'Pre-qualified' letters violated FCRA, class action claims
A Clayton law firm filed three class action complaints in U.S. District Court alleging financial institutions violated the Fair Credit Reporting Act (FCRA). Include the amount of credit being extended;
Attorneys David T. Butsch, Joe D. Jacobson and James J. Simeri of Green Jacobson & Butsch filed the suits on Sept. 20 in East St. Louis on behalf of Scott Van Winkle, Marti L. Klutho and John McDonald.
The plaintiffs allege that Oxford Lending Group, Community First Mortgage and Fresh Start Mortgage sent them by mail a promotional letter that stated they were "pre-qualified" to receive funds.
They claim their credit reports were accessed by the financial institutions even though permission was never given for them to do so.
The plaintiffs also claim the promotional letters did not contain "a firm offer of credit or insurance" because it did not:
Include the interest rate of the credit being extended;
Contain the amortization period of the credit being extended; or
Include the method under which the interest on the credit being extended would be computed.
They also claim that promotional letters failed to identify the actual lender.
The plaintiffs also allege that by failing to include a firm offer of credit in their promotional letters, the defendants have "knowingly and willfully violated the Fair Credit Reporting Act."
According to the complaints, The Fair Credit Reporting, 15 U.S.C. §§ 1681.1681x, is a consumer protection statute that regulates the activities of credit reporting agencies and users of consumer reports, and provides rights to consumers affected by the use of information that is collected about them.
The complaints maintain the purpose of the Fair Credit Reporting Act is to protect consumers' privacy by safeguarding the confidentiality of the information maintained by consumer reporting agencies.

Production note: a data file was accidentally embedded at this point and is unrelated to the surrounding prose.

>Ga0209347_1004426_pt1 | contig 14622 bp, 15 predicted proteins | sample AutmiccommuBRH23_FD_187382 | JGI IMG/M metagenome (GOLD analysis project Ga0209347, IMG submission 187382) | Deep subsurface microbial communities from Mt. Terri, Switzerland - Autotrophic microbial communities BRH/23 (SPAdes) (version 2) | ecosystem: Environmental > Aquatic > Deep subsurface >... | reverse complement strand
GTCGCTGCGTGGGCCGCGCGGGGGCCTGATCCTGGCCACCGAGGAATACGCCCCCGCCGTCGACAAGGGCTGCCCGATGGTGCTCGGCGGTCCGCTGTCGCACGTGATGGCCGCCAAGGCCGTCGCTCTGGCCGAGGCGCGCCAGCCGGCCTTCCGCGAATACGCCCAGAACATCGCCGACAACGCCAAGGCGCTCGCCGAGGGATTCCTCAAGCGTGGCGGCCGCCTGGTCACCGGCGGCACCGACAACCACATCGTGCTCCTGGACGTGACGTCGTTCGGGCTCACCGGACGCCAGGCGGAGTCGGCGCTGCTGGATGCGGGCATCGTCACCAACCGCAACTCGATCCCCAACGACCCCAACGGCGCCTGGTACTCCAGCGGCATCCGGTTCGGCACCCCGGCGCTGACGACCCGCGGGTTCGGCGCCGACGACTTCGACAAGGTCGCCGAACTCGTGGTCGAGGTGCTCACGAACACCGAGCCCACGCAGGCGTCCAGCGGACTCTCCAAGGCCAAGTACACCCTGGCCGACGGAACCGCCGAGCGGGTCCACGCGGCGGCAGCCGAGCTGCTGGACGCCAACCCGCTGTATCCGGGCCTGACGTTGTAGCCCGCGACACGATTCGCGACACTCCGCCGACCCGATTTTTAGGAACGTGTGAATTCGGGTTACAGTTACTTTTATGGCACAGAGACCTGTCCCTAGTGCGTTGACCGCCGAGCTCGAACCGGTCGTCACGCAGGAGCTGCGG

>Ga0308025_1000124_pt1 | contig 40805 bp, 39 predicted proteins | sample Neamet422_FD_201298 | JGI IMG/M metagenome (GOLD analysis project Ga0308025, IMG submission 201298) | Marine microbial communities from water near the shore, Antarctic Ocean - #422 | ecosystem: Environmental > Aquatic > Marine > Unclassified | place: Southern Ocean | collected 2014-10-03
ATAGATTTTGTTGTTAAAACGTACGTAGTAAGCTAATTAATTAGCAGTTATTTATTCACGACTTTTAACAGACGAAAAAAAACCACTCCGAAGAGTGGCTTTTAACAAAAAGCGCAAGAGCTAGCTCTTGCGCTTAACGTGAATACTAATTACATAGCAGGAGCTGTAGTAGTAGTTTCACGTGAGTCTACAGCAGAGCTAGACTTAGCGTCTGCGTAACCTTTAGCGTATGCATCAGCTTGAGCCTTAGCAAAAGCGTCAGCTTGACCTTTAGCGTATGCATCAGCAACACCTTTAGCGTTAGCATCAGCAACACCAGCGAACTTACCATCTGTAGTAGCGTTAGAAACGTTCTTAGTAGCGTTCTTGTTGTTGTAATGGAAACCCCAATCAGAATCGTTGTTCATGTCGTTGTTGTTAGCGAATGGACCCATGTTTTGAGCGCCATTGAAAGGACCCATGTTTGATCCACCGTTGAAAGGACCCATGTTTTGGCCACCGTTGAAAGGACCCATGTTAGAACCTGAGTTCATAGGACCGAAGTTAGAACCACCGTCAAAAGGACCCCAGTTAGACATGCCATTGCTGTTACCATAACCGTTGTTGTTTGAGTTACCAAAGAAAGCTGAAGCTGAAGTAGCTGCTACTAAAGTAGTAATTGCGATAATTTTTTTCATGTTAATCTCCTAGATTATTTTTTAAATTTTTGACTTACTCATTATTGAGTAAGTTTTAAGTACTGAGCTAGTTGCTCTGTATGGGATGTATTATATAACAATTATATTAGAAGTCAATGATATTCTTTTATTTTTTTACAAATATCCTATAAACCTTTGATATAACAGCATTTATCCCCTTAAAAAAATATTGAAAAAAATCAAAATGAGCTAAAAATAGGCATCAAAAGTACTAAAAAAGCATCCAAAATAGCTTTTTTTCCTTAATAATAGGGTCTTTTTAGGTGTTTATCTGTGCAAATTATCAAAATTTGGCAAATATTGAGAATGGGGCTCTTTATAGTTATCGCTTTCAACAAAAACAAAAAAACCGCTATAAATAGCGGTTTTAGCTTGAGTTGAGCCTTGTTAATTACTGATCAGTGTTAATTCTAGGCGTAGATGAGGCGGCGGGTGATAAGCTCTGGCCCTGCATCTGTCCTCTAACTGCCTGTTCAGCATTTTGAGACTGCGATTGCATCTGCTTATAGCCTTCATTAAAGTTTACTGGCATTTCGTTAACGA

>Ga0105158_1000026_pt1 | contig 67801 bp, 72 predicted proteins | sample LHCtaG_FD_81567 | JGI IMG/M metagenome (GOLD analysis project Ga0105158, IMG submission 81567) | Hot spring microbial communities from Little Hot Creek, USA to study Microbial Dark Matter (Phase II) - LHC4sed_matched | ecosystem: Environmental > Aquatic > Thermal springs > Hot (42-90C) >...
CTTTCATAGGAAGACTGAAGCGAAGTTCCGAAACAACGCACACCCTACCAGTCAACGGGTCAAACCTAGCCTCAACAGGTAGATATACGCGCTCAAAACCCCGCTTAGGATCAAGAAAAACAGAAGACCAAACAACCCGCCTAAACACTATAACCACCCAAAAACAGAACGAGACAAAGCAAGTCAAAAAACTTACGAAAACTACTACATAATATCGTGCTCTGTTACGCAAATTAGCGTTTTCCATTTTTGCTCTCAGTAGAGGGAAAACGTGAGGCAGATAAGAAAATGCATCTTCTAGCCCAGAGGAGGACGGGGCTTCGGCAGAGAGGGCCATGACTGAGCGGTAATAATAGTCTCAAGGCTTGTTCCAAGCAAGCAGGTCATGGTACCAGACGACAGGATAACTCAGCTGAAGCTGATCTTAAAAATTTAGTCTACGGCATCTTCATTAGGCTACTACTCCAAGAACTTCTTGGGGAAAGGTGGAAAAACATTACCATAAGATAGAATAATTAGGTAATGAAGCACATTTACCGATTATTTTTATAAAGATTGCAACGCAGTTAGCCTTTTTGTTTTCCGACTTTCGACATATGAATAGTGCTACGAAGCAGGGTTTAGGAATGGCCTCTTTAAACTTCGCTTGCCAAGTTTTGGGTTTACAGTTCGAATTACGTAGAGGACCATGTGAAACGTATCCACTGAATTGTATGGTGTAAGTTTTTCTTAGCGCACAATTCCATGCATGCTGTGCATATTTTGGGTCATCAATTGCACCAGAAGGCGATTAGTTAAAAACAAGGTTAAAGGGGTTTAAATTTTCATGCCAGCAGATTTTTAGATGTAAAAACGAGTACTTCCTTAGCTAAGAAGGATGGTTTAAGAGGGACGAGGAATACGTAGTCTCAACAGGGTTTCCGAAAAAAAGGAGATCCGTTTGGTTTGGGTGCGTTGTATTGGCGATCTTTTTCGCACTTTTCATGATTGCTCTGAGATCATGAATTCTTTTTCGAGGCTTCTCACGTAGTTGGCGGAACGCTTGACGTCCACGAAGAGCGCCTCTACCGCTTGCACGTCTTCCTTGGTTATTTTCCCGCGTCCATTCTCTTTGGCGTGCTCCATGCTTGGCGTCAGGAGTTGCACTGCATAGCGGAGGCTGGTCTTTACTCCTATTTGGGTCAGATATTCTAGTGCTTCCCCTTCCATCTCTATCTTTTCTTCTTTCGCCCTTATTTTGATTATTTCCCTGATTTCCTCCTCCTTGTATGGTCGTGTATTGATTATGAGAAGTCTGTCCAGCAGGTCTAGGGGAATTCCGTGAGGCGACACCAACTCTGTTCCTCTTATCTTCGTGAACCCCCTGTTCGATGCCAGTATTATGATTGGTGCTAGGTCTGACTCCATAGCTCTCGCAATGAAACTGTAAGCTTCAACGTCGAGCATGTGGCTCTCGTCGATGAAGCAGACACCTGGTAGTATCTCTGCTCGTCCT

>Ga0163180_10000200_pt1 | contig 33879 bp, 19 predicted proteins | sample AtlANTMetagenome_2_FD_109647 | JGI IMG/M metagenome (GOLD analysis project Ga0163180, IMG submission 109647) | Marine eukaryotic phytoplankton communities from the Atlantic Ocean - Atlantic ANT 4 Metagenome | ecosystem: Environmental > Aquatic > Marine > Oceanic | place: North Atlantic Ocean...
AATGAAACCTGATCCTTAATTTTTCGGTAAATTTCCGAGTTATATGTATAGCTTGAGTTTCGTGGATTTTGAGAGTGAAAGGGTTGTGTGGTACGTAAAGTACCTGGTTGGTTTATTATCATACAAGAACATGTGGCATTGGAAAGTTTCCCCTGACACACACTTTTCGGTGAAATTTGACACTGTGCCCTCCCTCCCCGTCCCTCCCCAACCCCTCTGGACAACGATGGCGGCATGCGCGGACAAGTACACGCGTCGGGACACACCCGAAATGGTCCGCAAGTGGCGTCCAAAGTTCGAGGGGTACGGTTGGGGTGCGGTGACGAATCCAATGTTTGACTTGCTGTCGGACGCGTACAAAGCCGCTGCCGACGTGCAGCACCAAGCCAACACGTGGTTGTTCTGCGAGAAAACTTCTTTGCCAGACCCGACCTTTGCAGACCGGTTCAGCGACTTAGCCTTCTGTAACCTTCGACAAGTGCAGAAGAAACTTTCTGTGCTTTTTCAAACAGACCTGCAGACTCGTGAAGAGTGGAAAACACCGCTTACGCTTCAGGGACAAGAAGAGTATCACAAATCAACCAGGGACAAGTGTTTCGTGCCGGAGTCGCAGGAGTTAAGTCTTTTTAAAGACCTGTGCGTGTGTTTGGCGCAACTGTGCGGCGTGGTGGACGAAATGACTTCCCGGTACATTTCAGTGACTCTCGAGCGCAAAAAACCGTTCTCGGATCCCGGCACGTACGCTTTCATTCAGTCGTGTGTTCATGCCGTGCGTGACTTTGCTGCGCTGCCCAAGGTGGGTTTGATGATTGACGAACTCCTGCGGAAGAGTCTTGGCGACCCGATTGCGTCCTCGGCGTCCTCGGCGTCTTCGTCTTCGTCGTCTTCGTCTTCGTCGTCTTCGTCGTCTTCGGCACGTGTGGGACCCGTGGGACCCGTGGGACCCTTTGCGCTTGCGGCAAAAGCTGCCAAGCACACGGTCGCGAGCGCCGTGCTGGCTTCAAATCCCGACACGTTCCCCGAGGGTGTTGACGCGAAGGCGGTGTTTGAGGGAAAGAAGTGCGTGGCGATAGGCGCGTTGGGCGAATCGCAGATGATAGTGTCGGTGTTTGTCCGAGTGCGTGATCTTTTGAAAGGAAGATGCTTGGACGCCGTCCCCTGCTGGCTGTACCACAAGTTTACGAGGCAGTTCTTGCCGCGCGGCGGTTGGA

"The Fair Credit Reporting Act protects consumers by prohibiting any
release of consumer reports unless the release is for one of the permissible purposes set forth in 15 U.S.C. § 1681b," the complaints state.
The permissible purposes set forth in 15 U.S.C. § 1681b include, for the most part, transactions initiated by consumers. For instance, § 1681b(a)(3) authorizes the use of consumer reports when the consumer has applied for credit, employment, or insurance, according to the complaint.
The plaintiffs claims that under 15 U.S.C. § 1681n, the lenders are liable to them for damages of $1,000 for each time they violated the Fair Credit Reporting Act, punitive damages, the costs of the lawsuit and reasonable attorney fees.
They are bringing their claims against the defendants on behalf of the class consisting of all individuals in the states of Illinois and Missouri whose consumer reports were obtained by the defendants in connection with a credit transaction not initiated by the individuals, and who received promotional letters similar to theirs on or after Sept. 19, 2005.
"The class is so numerous that joinder of all members is impracticable because, upon information and belief, Defendant obtains consumer reports on consumers throughout the States of Illinois and Missouri but does not extend firm offers of credit, and uses them in standardized mass-marketing of loans but does not extend firm offers of credit, which violates the Fair Credit Reporting Act," the complaints state.
They claim there are questions of law and fact common to the class that include:
Whether defendants violated the Fair Credit Reporting Act by failing to make firm offers of credit to consumers after obtaining consumer reports in connection with credit transactions not initiated by consumers; and
Whether defendants' practice of obtaining consumer reports in connection with credit transactions not initiated by consumers and then failing to make a firm offer of credit to the consumer as required by the Fair Credit Reporting Act was "willful" within the meaning of the statute.
The plaintiffs all claims they will "fairly and adequately" represent the members of and has retained counsel experienced in the prosecution of class actions, and that they are committed to the vigorous prosecution of the claims.
"Many class members may be unaware that they have been victims of Defendants' illegal conduct," the complaint states. "For example, based on information and belief, many class members may have decided to discard the mailing as "junk mail," and therefore never learn that their credit reports have been accessed for illegal purposes."
The plaintiffs are seeking a judgment that:
Awards all damages available under the Fair Credit Reporting Act, including statutory damages of $1,000 per violation, punitive damages, costs and attorneys. fees;
Enjoins defendants within the states of Illinois and Missouri from further violations of the Fair Credit Reporting Act; and
Provides such other relief to which plaintiff or the class may be entitled under the evidence.